UF Health eminent scholar recognized by Florida Inventors Hall of Fame
Press release from UF Health
BY MATT WALKER
GAINESVILLE, Fla. — A University of Florida College of Medicine professor emeritus who developed the first gene therapy drug to prevent blindness is among the 2023 inductees to the Florida Inventors Hall of Fame.
UF Health’s William Hauswirth, Ph.D., a professor in ophthalmology, is being inducted for groundbreaking advancements in gene therapy, including the first gene therapy drug, Luxturna®, to treat both adults and children with inherited retinal disease, and his work restoring vision to the functionally blind.
The gene therapy drug was approved by the FDA in 2017 and treats Leber congenital amaurosis type 2, or LCA 2, which is caused by a genetic defect. Hauswirth’s treatment technique uses a harmless virus to deliver a functional copy of a crucial, sight-saving gene to the retina.
“I was in the right place at the right time, with the right background, to develop successful gene therapies for different genetic forms of human blindness,” Hauswirth said.
Hauswirth, who held the Maida and Morris Rybaczki Eminent Scholar Chair in Ophthalmic Sciences at UF, began his career in 1976 in the biochemistry department at the Johns Hopkins University before joining the UF College of Medicine ophthalmology faculty in 1985. Hauswirth has a long-term research focus on using harmless viruses for the delivery and testing of potentially therapeutic genes for many forms of inherited retinal disease in small and large animal models.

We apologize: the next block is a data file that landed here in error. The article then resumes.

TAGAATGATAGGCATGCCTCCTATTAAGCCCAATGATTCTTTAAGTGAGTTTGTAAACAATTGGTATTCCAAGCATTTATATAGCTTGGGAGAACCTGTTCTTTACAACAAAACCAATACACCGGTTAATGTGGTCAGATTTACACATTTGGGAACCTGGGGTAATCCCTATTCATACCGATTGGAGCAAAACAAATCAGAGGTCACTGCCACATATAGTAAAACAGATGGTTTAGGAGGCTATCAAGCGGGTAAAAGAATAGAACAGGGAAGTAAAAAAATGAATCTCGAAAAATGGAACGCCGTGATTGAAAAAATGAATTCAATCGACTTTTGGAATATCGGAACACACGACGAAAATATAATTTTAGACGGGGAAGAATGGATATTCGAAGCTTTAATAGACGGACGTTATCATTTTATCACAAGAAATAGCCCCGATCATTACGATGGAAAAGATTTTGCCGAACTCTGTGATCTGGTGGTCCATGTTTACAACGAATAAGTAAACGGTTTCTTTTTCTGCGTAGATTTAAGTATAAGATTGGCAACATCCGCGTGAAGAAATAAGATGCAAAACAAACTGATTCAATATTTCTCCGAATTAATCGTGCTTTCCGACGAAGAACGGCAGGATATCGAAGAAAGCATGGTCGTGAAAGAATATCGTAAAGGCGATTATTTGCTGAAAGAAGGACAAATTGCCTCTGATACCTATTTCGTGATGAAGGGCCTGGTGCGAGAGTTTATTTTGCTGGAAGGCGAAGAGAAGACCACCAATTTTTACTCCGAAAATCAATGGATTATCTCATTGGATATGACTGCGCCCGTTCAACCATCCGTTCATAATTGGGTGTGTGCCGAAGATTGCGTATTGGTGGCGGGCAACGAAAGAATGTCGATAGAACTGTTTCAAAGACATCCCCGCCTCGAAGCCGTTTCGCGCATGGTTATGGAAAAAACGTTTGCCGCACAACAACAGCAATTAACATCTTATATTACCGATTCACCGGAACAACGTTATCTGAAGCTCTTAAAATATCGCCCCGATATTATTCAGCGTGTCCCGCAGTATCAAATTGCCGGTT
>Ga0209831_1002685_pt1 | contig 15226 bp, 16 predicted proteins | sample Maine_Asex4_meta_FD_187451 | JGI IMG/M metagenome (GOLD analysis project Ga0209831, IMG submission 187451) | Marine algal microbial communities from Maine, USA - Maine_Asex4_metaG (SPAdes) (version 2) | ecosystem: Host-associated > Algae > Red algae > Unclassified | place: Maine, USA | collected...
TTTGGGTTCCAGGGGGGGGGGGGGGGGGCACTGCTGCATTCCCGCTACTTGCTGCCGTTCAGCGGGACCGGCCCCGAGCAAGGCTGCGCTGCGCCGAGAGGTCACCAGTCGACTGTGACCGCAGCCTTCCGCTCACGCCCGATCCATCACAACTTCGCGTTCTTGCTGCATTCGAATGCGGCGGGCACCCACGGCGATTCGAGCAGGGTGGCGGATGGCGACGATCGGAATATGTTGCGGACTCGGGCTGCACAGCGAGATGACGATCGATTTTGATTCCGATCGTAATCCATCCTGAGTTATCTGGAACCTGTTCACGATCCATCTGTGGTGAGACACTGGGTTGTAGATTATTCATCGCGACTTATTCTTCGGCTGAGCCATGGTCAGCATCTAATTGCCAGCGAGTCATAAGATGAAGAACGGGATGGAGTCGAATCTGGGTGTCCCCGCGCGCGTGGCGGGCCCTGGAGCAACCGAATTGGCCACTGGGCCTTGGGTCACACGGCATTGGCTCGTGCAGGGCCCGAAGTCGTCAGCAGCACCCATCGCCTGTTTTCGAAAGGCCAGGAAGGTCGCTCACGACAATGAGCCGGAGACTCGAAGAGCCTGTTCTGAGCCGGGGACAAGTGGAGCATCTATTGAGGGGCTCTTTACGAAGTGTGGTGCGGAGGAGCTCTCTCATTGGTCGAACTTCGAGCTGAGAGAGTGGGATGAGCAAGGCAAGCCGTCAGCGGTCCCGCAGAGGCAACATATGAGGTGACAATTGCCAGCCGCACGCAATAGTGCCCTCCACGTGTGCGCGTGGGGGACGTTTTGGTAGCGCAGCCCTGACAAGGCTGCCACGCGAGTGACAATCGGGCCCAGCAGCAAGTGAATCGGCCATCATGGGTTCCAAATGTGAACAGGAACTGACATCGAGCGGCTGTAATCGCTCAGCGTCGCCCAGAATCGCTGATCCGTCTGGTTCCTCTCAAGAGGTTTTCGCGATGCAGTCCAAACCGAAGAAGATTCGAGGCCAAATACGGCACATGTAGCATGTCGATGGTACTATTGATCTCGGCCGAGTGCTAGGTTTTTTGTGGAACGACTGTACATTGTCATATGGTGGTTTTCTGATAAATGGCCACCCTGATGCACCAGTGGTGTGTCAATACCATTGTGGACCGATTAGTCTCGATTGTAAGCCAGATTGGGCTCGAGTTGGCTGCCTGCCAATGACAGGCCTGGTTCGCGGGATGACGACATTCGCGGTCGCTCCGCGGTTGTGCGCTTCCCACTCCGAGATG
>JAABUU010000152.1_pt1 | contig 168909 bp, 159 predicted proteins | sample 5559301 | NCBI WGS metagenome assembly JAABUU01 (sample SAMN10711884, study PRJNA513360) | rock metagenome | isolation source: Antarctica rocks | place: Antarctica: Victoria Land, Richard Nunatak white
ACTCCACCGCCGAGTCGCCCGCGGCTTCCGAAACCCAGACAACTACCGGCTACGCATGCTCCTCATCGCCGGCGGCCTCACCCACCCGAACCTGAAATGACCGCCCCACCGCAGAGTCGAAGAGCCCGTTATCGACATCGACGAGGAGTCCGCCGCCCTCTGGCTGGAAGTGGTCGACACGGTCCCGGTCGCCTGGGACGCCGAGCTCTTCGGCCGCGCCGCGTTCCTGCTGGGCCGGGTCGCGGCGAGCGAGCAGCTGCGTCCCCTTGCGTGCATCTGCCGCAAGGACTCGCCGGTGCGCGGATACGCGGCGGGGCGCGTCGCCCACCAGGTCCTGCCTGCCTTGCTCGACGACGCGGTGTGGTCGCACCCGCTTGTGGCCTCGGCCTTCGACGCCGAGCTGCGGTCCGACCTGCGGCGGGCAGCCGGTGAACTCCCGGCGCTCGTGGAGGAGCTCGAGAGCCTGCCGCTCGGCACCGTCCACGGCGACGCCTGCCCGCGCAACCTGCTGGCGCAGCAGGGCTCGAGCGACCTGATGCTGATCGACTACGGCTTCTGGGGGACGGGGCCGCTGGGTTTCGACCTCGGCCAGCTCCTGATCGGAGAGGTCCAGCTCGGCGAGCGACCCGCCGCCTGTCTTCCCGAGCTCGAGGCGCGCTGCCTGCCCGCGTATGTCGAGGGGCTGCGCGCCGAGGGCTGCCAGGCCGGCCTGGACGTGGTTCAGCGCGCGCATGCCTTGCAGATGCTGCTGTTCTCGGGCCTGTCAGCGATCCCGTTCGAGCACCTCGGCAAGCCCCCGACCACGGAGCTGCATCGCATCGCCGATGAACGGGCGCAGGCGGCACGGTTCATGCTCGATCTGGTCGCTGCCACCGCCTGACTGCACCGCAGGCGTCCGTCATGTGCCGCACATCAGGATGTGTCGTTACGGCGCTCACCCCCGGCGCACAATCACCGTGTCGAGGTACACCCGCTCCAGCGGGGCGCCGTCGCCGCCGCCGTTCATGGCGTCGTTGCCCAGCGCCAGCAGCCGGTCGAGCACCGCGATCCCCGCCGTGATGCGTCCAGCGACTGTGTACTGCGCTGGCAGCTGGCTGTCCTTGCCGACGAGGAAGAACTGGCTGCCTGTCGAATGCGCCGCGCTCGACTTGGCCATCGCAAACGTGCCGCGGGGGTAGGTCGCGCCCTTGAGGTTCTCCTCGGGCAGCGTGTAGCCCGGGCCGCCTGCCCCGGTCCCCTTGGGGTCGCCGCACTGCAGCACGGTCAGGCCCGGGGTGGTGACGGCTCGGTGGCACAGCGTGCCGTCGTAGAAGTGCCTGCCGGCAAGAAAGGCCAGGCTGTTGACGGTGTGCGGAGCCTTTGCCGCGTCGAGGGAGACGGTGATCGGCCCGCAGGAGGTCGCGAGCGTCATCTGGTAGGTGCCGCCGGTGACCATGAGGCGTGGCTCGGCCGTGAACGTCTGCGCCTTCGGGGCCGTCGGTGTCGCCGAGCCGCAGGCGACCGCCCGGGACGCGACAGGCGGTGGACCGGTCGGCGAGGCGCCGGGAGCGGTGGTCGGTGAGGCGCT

“Bill Hauswirth was not only a leader — he was the leader in the development of gene therapy for blinding diseases,” said Alfred Lewin, Ph.D., who was the Shaler-Richardson Professor of Ophthalmic Sciences and is a professor emeritus of molecular genetics and microbiology at UF. “His discoveries have led to many other gene therapies for ocular diseases, ranging from age-related macular degeneration to glaucoma, that now are being tested in patients.”
Lewin said Hauswirth’s generosity in sharing his expertise and research materials with other researchers around the world launched or accelerated the careers of many other scientists and physicians. It also means his contributions to long-sought cures for blindness will continue.
Hauswirth has presented at the Vatican upon the invitation of Pope Francis, received the António Champalimaud Vision Award — one of the highest honors in ophthalmology, was one of two people to receive the 2020 Greenberg End Blindness Award and received UF’s 2021 Innovator of the Year Award. He has published more than 400 research papers, which have been cited nearly 40,000 times. He holds more than 20 issued patents, with more in the works.
The 2023 inductees are the ninth class to be inducted into the Florida Inventors Hall of Fame. Since its founding in 2013, the Florida Inventors Hall of Fame has inducted 68 inventors, who collectively hold nearly 5,100 U.S. patents.
This year’s inventors will be formally inducted in October at a ceremony and gala in Tampa.
Congratulations Dr Hauswirth. Your research has and will continue to benefit many people worldwide.
Excellent work Dr Hauswirth, and thanks from the human race!
I’m interested to know what “harmless virus” was isolated to enable this treatment. Here is the package insert for Luxterna – https://www.drugs.com/pro/luxturna.html